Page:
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Sunday, September 04, 2011

It's better to have a short book that you actually read than a fat one that you don't

I've read two books in the last week: Submergence is a novel about a British agent taken hostage by Al-Qaeda in Somalia. Its author J.M. Ledgard says its aim is "to alter the perspective of the planet we inhabit". The Sense Of An Ending by Julian Barnes is about a man in his sixties trying to distinguish between the things he remembers of his young life and the things that actually occured.

They're both, in their different ways, terrific. You can imagine Ledgard being a cult favourite for years to come. The Barnes book could be a big popular success because its central premise is so compelling. The thing they have in common, and the reason I've been able to read the pair of them in a week, is that they're both short. Submergence is 208 pages, The Sense Of An Ending only 160. You could read either of them in an afternoon and evening. I don't know whether this indicates that the publishing business is starting to favour brevity. It wouldn't be a bad thing if it did. Most books, like most films and most records, don't need to be anything like as long as they are.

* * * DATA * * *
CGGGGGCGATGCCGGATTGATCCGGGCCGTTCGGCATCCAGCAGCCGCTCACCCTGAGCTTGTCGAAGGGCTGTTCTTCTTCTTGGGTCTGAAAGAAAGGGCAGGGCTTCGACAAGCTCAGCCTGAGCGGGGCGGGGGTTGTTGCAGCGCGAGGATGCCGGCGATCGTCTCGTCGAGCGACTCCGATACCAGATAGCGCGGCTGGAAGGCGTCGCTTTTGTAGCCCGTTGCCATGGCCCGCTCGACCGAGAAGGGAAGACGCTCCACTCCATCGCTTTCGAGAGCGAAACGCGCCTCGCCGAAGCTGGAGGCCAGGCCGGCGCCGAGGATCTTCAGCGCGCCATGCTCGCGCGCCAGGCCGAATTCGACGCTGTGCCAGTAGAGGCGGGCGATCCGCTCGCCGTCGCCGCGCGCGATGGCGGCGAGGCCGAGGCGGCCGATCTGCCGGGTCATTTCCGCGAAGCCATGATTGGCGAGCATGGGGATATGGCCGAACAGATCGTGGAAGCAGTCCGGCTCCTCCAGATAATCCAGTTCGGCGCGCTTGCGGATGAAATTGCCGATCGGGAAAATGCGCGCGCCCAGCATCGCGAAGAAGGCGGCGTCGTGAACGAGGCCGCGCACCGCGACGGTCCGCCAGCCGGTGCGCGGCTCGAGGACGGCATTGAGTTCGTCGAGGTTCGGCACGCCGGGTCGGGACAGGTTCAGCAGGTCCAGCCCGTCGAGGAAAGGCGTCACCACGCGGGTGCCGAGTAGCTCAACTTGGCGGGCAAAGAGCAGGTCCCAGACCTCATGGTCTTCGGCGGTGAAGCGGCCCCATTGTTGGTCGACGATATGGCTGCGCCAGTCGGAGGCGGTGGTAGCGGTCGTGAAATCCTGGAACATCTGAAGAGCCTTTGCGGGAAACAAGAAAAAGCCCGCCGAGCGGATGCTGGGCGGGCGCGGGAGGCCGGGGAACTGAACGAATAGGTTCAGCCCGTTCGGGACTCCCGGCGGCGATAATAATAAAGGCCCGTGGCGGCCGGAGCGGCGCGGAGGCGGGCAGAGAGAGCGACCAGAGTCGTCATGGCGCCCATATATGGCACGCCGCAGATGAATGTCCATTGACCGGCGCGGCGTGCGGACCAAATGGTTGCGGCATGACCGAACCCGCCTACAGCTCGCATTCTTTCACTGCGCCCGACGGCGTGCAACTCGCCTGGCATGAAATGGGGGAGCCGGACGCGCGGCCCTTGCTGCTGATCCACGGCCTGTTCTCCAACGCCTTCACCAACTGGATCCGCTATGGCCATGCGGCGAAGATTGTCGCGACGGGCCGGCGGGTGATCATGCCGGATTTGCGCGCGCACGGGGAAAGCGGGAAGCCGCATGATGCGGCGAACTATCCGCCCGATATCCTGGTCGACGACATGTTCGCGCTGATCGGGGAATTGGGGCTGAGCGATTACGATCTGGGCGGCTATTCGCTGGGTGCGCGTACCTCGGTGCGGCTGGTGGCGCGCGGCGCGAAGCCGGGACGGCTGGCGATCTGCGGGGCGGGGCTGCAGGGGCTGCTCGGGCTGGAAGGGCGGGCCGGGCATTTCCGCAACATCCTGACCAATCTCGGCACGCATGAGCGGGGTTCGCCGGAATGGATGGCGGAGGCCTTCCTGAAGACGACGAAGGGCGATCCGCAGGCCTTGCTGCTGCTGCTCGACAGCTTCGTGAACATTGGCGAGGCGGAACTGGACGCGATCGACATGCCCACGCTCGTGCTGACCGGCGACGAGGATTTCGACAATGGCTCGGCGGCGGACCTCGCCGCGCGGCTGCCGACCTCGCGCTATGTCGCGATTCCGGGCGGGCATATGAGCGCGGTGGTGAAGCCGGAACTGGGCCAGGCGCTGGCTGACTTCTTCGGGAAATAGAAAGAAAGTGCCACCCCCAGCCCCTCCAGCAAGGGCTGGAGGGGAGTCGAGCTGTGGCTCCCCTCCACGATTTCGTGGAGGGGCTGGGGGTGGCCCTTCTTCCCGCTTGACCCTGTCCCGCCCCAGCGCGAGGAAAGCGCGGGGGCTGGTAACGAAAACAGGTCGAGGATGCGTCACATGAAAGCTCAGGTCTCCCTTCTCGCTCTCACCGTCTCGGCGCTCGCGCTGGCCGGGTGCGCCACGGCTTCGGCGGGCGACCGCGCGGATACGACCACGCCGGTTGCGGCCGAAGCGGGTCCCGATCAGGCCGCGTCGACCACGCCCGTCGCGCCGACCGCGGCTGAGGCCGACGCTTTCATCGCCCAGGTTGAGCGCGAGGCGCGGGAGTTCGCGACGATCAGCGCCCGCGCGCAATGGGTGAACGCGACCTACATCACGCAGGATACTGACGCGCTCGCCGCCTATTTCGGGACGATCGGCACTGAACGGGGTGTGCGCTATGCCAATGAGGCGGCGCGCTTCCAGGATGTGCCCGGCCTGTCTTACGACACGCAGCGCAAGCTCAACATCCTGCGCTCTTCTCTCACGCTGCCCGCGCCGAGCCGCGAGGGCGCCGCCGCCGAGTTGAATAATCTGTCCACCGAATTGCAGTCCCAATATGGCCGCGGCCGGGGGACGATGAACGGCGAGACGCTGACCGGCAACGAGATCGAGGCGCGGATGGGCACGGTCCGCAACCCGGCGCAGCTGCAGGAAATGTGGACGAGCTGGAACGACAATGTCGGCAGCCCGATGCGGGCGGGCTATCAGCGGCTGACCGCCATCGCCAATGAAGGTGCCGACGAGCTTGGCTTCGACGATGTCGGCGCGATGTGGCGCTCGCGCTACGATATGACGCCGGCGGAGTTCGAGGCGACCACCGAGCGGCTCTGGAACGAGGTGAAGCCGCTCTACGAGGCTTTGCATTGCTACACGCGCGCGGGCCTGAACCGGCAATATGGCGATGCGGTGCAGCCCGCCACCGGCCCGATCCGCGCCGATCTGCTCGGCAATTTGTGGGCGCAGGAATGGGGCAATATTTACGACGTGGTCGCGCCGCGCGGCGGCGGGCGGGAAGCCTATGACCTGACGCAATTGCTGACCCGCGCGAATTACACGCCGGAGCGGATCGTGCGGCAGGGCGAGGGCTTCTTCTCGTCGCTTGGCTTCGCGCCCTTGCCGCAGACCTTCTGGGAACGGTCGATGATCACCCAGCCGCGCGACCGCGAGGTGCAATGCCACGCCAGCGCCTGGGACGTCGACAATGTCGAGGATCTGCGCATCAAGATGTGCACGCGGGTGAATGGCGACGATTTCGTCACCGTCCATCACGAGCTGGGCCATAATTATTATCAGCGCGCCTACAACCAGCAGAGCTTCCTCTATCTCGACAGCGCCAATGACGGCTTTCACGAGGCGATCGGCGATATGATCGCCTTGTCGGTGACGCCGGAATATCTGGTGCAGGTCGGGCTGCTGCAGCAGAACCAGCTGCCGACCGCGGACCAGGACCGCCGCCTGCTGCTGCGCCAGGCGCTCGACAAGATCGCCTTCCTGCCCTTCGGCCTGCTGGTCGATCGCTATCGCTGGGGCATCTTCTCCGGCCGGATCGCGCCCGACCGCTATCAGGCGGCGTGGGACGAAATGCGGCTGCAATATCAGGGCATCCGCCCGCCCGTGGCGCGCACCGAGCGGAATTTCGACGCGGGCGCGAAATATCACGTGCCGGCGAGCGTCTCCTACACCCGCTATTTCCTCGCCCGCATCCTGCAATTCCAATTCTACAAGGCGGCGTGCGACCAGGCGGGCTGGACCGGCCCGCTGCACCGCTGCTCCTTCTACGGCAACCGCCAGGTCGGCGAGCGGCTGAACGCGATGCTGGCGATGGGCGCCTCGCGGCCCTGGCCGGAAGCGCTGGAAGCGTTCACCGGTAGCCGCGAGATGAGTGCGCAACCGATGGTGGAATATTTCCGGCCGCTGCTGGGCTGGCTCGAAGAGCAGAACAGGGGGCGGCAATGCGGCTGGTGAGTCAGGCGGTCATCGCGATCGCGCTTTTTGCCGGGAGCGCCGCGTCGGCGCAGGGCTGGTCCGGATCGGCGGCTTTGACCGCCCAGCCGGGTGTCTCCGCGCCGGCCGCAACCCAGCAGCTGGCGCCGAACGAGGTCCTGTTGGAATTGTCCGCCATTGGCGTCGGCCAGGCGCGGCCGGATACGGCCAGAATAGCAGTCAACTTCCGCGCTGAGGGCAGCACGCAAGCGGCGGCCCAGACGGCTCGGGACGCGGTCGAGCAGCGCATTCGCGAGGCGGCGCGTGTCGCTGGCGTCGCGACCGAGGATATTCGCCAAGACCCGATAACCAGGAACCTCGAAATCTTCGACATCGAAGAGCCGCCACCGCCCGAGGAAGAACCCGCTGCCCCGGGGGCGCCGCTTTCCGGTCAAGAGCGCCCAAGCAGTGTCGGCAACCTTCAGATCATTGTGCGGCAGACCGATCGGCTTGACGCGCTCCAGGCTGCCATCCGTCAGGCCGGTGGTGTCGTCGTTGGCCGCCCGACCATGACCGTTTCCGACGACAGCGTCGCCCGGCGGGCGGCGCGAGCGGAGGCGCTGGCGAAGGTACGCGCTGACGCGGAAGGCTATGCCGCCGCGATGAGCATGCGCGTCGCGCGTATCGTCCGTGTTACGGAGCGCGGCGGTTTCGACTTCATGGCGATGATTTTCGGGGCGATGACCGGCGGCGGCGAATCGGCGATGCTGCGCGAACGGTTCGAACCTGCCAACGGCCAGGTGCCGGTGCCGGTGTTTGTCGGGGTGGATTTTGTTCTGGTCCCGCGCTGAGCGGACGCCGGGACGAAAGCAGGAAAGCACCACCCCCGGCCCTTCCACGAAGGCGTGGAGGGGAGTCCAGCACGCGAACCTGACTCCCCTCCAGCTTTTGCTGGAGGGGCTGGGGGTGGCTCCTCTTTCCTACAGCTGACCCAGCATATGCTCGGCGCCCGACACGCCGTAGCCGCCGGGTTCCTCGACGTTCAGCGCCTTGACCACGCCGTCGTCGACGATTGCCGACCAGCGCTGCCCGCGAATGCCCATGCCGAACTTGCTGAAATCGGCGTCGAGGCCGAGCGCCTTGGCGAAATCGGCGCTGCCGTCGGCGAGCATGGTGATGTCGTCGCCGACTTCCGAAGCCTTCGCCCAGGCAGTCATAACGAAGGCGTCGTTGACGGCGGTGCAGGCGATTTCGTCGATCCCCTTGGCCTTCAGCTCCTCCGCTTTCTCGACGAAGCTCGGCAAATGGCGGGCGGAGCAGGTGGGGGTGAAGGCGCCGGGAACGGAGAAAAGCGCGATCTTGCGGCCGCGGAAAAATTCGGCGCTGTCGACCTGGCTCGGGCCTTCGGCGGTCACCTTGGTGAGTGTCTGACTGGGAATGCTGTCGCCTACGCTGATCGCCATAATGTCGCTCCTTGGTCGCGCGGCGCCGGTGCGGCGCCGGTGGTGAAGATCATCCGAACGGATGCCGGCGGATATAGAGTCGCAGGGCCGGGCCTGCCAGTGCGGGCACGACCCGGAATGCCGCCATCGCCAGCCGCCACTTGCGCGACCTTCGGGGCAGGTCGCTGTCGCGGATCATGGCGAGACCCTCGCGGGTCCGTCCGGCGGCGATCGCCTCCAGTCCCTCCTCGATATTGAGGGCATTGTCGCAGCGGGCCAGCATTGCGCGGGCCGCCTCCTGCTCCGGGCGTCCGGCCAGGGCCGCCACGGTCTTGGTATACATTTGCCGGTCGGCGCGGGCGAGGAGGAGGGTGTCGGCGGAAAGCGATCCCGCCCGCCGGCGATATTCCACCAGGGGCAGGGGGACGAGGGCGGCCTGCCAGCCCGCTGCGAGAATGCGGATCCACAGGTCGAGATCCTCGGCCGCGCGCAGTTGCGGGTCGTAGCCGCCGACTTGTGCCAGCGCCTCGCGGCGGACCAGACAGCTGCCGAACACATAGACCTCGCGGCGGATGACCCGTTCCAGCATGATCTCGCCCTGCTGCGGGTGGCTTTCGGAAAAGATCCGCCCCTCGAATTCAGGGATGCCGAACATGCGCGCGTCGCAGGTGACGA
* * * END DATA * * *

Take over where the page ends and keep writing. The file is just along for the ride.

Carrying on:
Funny that I should read these books so quickly in the same week that the new management of Waterstone's announced that they're stopping their famous "three-for-two" offers on books. As I write this I'm looking at the spine of a fat paperback I picked up in one of these offers some while ago and still haven't read. I don't think I'll miss the three-for-two. I tend to buy books because I feel like starting them on the day I buy them. It's difficult to extend that feeling beyond one book. And if the other ones are still sitting there unread a year later it's no comfort to know I got them cheap.